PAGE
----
Improving the Health of People Across the Lifespan: NCBDDD’s Congenital Heart Defects Tracking and Research

Download and print this page [PDF – 2 MB, 1 page]

NCBDDD is committed to helping individuals with congenital heart defects in each phase of life, through public health tracking, research, prevention, and intervention.

Mother kissing her baby's smiling face

What’s The Problem?

Congenital heart defects are common, costly, and critical conditions that affect people throughout their lives.

  • Every 15 minutes, a baby is born with a congenital heart defect in the United States.
  • In 2019, hospital costs exceeded $9.8 billion to care for children with congenital heart defects.
  • More than 2.4 million U.S. children and adults are living with congenital heart defects.
  • Over 1 in 6 adults with a congenital heart defect have physical, educational, or occupational limitations.
Five diverse young adults taking a group picture, smiling at the camera

What’s the Solution?

NCBDDD is learning more about congenital heart defects through public health tracking and research to inform interventions that could improve the lives of those living with these conditions.

  • NCBDDD has worked with programs to evaluate and conduct newborn screening for critical congenital heart defects and conducted a cost-effectiveness analysis. NCBDDD scientists estimate that nationwide critical congenital heart defects screening could save at least 120 babies each year.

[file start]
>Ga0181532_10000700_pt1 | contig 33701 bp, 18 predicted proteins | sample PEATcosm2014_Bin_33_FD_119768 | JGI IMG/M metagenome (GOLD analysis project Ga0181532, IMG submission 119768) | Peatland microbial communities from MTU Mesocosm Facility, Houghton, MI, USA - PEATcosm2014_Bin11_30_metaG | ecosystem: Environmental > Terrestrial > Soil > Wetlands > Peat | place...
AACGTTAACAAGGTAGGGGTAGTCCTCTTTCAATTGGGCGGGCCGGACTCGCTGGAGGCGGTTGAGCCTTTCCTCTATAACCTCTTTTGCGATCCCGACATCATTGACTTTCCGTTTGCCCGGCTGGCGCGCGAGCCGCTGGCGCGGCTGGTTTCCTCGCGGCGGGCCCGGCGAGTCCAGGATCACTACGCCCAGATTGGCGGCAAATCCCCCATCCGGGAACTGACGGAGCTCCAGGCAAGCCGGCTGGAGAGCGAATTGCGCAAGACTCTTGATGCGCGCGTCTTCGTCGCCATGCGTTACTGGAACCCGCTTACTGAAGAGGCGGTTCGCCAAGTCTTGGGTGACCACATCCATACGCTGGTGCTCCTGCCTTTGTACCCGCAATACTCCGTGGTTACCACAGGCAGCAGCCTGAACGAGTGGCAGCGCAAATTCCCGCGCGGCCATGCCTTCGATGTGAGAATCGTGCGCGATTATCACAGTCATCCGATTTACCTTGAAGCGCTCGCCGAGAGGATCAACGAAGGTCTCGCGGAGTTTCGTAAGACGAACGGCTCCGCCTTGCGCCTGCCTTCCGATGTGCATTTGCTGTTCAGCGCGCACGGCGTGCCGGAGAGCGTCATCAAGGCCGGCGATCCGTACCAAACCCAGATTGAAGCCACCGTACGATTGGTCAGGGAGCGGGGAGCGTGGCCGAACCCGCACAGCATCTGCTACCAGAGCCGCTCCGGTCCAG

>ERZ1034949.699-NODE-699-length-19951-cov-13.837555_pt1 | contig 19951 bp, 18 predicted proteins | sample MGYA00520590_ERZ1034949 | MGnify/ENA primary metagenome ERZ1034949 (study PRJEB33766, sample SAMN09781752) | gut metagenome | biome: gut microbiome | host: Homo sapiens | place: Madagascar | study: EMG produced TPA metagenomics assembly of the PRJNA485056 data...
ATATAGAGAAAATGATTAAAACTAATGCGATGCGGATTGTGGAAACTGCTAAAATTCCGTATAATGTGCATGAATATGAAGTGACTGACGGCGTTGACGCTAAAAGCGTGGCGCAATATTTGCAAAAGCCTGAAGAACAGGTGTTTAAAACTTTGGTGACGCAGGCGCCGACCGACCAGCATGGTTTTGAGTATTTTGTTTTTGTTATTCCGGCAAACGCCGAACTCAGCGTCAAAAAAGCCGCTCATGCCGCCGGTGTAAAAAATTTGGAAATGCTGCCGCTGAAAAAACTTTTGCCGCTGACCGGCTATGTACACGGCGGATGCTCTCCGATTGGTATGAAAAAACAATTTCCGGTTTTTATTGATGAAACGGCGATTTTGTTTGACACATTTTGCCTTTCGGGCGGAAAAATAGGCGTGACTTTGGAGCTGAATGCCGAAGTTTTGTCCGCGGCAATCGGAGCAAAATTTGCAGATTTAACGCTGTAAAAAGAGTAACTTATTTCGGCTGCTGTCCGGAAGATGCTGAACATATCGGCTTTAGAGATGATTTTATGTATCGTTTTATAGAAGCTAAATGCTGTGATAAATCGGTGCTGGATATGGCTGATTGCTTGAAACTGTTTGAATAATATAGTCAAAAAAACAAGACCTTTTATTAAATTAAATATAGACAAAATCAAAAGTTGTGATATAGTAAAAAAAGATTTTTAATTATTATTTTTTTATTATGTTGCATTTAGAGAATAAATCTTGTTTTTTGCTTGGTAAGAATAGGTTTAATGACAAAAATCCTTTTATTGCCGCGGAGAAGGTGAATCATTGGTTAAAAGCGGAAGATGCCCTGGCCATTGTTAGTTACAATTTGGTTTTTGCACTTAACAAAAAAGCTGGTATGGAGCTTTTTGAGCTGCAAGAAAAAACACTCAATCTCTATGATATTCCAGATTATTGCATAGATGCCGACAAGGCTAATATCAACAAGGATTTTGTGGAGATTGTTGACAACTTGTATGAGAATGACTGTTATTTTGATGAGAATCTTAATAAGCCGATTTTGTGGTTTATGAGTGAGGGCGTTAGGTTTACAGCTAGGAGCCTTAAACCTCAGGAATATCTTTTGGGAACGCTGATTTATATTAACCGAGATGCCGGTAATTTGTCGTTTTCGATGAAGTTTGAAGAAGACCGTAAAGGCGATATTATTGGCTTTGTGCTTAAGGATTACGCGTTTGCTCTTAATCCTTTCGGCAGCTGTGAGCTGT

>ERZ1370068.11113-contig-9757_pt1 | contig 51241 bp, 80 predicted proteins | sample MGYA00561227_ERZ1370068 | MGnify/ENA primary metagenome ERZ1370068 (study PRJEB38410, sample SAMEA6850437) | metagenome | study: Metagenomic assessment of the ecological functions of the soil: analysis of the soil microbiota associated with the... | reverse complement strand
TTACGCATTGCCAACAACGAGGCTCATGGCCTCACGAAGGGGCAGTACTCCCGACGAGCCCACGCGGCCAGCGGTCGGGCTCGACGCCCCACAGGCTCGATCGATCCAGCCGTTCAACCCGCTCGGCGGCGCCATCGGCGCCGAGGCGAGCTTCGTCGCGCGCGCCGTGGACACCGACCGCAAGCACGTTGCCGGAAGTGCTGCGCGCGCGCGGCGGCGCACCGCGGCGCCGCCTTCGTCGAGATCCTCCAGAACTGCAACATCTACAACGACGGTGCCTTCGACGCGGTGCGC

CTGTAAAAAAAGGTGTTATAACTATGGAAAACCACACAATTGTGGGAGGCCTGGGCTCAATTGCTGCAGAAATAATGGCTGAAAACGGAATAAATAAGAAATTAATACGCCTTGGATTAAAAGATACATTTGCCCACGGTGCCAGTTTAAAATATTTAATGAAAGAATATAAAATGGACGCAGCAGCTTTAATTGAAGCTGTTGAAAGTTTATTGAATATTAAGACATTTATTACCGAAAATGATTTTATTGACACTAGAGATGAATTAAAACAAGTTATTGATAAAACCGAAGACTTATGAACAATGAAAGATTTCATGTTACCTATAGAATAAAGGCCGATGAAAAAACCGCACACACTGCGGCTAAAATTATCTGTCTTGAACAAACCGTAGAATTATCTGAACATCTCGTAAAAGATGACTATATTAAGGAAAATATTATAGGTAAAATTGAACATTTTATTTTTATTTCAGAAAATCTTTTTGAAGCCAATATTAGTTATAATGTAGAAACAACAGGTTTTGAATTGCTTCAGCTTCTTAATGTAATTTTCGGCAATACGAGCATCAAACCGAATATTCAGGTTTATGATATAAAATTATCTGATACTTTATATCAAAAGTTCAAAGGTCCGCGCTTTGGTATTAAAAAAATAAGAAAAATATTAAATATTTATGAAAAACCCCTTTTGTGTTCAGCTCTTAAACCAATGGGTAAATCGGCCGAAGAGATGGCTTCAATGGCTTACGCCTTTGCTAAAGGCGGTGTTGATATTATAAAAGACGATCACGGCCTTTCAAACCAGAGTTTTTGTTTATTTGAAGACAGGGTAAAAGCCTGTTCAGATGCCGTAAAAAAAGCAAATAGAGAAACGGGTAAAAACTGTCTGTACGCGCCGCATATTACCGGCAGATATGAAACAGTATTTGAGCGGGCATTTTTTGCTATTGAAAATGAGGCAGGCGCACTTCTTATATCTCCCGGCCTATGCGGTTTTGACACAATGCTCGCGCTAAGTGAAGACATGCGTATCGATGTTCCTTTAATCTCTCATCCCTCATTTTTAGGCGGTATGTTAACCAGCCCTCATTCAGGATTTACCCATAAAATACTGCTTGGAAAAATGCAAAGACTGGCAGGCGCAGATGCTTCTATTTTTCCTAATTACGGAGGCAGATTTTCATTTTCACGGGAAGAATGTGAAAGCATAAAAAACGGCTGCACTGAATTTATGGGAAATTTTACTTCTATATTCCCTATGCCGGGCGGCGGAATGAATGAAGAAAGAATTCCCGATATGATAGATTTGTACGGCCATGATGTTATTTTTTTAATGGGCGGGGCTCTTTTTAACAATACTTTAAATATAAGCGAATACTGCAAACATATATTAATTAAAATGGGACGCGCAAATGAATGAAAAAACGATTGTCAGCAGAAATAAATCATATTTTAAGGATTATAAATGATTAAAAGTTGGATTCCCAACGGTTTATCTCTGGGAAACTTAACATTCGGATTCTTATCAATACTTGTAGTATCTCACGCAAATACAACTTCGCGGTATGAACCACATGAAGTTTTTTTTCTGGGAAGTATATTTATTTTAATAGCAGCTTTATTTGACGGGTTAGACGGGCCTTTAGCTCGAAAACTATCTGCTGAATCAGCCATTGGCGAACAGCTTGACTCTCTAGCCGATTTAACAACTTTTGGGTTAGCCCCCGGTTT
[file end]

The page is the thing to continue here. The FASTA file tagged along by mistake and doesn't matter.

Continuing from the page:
• NCBDDD funds 10 state programs to track birth defects, including congenital heart defects. Several sites also link data on timing and method of detection of critical congenital heart defects, including newborn pulse-oximetry screening results, with birth defects tracking data. Based on state data, we know that about 1 in every 500 U.S. babies are born with a critical congenital heart defect each year.
  • NCBDDD funds several research centers across the nation to help understand the causes of birth defects, including congenital heart defects. For example, we found a 2-fold increased risk for hypoplastic left heart syndrome in babies of mothers who took opioid pain medications early in pregnancy.
  • NCBDDD conducted CH STRONG, a survey of over 1,600 adults living with congenital heart defects, and found that 4 in 10 has a disability.
  • NCBDDD funds CHD STAR, a 7-site project to track children and adults with heart defects, to assess survival, healthcare use, and longer-term outcomes.
  • NCBDDD funds CH STRONG-KIDS, a 3-site project that will survey parents and caregivers of children with CHDs about their child’s healthcare utilization, barriers to care, quality of life, social and educational outcomes, and transition of care from childhood to adulthood as well as needs and experiences of the caregivers.
Diverse kids sitting and laughing together

While we have learned a lot, much work remains. For more information on congenital heart defects, visit